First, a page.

Even if that's the case, why isn't it at least the same speed as the regular array?

Not sure if @scanon's comment about "generic protocol witness land" applies here, seems like it doesn't.

I am building Release.
By the way it's so cool that SIMDs have such an easy interface now, thanks for the great work!

When you do these kinds of tests, it's important to remember that there's a big difference between having stuff defined in global vs local scope. You should probably put everything in a function unless your test is meant to measure exactly the specific case of a stored variable defined in global scope.

Also, you should always run measurements like this several times in a loop, to see if / how much the result differ between successive runs, the first run is often a lot different than the following ones for example.

And, you have to make sure (as we'll see) that the tested code isn't optimized away entirely by dead code elimination (unless that's specifically what you want to test).


Here's what I see when I run your unmodified program (as a command line tool prj) on my late 2013 MBP, using default toolchain of Xcode 1.3.1 (11C504), release build from within Xcode:

("Array time", 2.8470284)
("simd  time", 1.0790284)
ratio array / simd 2.6385110901622237

and with array[i % 8] and simd[i % 8]:

("Array time", 8.3321858)
("simd  time", 45.5596783)
ratio array / simd 0.1828850885455001

So for some reason both got slower, and the simd version got a lot slower.


Ok, now let's put everything in a function test(), and call that function a couple of times from another function.

Here's your program with that modification.
import Foundation
import Dispatch

func test() {
    let iterations = 10000000
    let elements: Int = 8
    var array = Array<Float>(repeating: 5.0, count: elements)
    var simd = SIMD8<Float>(repeating: 5.0)

    //---------------------------------------------------
    //Array
    var arrayTime = 0.0
    let startArray = DispatchTime.now().uptimeNanoseconds
    for i in 0..<iterations{
        for j in 0..<elements{
            array[j] += 7.0
        }
    }
    let endArray = DispatchTime.now().uptimeNanoseconds
    arrayTime += Double(endArray - startArray) / Double(1e7)
    print(("Array time", arrayTime))

    //---------------------------------------------------
    //SIMD
    let startSimd = DispatchTime.now().uptimeNanoseconds

    var simdTime = 0.0
    for i in 0..<iterations{
        for j in 0..<elements{
            simd[j] += 7.0
        }
    }
    let endSimd = DispatchTime.now().uptimeNanoseconds
    simdTime += Double(endSimd - startSimd) / Double(1e7)
    print(("simd  time", simdTime))

    print("ratio array / simd", arrayTime / simdTime)
}
func runTestMutlipleTimes() {
    for _ in 0 ..< 3 { test() }
}
runTestMutlipleTimes()

Now, the array/simd[j]-variant will look like this:

("Array time", 1.2672577)
("simd  time", 4.41e-05)
ratio array / simd 28736.002267573695
("Array time", 1.0452441)
("simd  time", 1e-05)
ratio array / simd 104524.40999999997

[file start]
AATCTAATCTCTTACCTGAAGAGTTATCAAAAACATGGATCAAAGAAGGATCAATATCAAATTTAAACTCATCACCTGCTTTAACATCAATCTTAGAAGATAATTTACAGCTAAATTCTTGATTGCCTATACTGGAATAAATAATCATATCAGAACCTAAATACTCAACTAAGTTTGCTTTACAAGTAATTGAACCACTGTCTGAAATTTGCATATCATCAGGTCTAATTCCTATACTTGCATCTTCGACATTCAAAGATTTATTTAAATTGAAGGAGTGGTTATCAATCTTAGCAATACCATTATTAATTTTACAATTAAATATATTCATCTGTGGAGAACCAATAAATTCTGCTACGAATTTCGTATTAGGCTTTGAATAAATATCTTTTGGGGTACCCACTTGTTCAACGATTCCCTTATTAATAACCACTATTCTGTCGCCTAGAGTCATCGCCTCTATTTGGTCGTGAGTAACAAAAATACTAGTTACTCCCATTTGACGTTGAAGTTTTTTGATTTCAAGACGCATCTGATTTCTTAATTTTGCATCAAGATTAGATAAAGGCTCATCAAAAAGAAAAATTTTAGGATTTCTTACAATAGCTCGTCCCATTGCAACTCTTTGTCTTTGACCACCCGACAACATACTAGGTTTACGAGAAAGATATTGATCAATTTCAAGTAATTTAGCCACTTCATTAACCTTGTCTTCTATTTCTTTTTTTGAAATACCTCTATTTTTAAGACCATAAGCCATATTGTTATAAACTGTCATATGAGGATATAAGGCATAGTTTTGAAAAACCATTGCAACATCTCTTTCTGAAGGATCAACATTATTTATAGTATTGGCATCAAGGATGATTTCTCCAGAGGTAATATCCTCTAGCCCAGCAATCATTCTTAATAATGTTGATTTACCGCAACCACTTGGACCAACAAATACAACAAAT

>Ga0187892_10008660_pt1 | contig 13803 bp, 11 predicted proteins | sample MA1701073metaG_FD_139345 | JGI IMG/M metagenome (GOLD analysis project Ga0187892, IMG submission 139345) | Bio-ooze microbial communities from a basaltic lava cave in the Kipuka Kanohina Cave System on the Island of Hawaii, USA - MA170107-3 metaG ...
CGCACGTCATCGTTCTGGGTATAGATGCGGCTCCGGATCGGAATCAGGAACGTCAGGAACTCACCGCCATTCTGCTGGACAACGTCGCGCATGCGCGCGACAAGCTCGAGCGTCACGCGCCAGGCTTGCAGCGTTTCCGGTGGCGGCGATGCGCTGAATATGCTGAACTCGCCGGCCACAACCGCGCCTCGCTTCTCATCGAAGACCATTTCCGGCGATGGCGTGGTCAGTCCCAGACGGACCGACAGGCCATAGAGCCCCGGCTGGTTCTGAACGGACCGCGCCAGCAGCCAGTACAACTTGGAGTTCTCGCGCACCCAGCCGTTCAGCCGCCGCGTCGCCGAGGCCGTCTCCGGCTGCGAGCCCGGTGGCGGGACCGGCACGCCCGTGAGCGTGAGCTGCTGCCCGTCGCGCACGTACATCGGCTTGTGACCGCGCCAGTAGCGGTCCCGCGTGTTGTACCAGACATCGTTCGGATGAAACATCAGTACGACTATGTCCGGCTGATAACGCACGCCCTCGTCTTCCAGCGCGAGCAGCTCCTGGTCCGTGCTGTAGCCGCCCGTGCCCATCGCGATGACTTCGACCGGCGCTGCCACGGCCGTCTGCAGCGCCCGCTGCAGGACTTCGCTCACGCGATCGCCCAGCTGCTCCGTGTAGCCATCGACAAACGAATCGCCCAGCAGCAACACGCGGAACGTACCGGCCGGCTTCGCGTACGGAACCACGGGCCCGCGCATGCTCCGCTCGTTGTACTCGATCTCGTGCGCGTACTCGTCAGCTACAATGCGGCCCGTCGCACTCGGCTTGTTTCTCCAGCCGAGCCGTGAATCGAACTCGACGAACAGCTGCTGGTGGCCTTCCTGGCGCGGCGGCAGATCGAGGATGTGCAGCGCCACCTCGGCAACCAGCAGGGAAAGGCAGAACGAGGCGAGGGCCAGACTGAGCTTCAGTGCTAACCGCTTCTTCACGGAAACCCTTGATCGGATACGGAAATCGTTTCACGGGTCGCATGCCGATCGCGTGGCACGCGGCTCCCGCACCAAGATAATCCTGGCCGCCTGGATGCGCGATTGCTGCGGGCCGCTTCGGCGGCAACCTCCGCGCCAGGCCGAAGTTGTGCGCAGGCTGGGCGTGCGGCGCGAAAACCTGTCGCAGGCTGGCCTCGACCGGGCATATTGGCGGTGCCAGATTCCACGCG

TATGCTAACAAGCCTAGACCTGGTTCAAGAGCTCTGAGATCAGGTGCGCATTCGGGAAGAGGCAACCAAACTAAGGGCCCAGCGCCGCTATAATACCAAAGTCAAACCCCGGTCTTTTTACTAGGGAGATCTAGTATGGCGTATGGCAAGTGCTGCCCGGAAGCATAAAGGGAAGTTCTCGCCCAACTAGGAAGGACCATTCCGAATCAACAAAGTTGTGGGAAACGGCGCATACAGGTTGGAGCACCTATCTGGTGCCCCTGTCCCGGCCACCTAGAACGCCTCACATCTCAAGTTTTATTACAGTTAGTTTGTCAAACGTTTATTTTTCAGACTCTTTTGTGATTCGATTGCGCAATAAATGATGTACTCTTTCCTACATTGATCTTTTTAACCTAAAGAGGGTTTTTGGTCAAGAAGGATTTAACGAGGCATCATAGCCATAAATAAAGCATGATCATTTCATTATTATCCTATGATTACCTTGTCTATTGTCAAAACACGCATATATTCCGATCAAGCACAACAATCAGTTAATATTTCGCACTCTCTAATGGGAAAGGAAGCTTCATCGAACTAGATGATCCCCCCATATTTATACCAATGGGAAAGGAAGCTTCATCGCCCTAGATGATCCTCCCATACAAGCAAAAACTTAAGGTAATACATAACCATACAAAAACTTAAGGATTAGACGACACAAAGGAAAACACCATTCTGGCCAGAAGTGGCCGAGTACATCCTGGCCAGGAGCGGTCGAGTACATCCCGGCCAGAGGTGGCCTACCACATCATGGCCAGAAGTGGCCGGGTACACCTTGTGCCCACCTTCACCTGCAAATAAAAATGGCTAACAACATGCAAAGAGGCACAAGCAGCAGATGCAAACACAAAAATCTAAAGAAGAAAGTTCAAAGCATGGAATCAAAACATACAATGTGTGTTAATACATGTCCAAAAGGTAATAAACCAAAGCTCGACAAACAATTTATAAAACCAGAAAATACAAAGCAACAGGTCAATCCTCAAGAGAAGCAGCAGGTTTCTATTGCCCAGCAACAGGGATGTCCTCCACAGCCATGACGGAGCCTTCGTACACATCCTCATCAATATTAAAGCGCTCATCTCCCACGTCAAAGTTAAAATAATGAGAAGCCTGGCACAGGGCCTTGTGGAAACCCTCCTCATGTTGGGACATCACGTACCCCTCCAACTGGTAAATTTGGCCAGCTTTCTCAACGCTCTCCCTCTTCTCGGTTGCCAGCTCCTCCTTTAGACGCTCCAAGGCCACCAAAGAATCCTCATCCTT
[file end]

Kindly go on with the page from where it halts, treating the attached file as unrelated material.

("Array time", 1.0183805)
("simd  time", 9.2e-06)
ratio array / simd 110693.53260869565

And the array/simd[i % 8]-variant will look like this:

("Array time", 2.5467075)
("simd  time", 0.0189487)
ratio array / simd 134.40011715843303
("Array time", 2.7012884)
("simd  time", 0.0193017)
ratio array / simd 139.95080226094075
("Array time", 2.5367798)
("simd  time", 0.0172931)
ratio array / simd 146.69317820402358

It looks like the loop for the simd[j] case might have been optimized away entirely (I haven't checked with eg godbolt, just guessing), so let's prevent that optimization from being possible by making sure simd(and array) are used in some way after that loop, eg by printing the exponent of the max element (just something that must process all elements and won't print too many irrelevant digits):

print(("Array time", arrayTime), array.max()!.exponent)
...
print(("simd  time", simdTime), simd.max().exponent)
Here's the entire program with this modification.
import Foundation
import Dispatch

func test() {
    let iterations = 10000000
    let elements: Int = 8
    var array = Array<Float>(repeating: 5.0, count: elements)
    var simd = SIMD8<Float>(repeating: 5.0)

    //---------------------------------------------------
    //Array
    var arrayTime = 0.0
    let startArray = DispatchTime.now().uptimeNanoseconds
    for i in 0..<iterations{
        for j in 0..<elements{
            array[j] += 7.0
        }
    }
    let endArray = DispatchTime.now().uptimeNanoseconds
    arrayTime += Double(endArray - startArray) / Double(1e7)
    print(("Array time", arrayTime), array.max()!.exponent)

    //---------------------------------------------------
    //SIMD
    let startSimd = DispatchTime.now().uptimeNanoseconds

    var simdTime = 0.0
    for i in 0..<iterations{
        for j in 0..<elements{
            simd[j] += 7.0
        }
    }
    let endSimd = DispatchTime.now().uptimeNanoseconds
    simdTime += Double(endSimd - startSimd) / Double(1e7)
    print(("simd  time", simdTime), simd.max().exponent)

    print("ratio array / simd", arrayTime / simdTime)
}
func runTestMutlipleTimes() {
    for _ in 0 ..< 3 { test() }
}
runTestMutlipleTimes()

Now when we run it we will get this for array/simd[j]:

("Array time", 0.9755937) 26
("simd  time", 1.0709854) 26
ratio array / simd 0.9109309053139286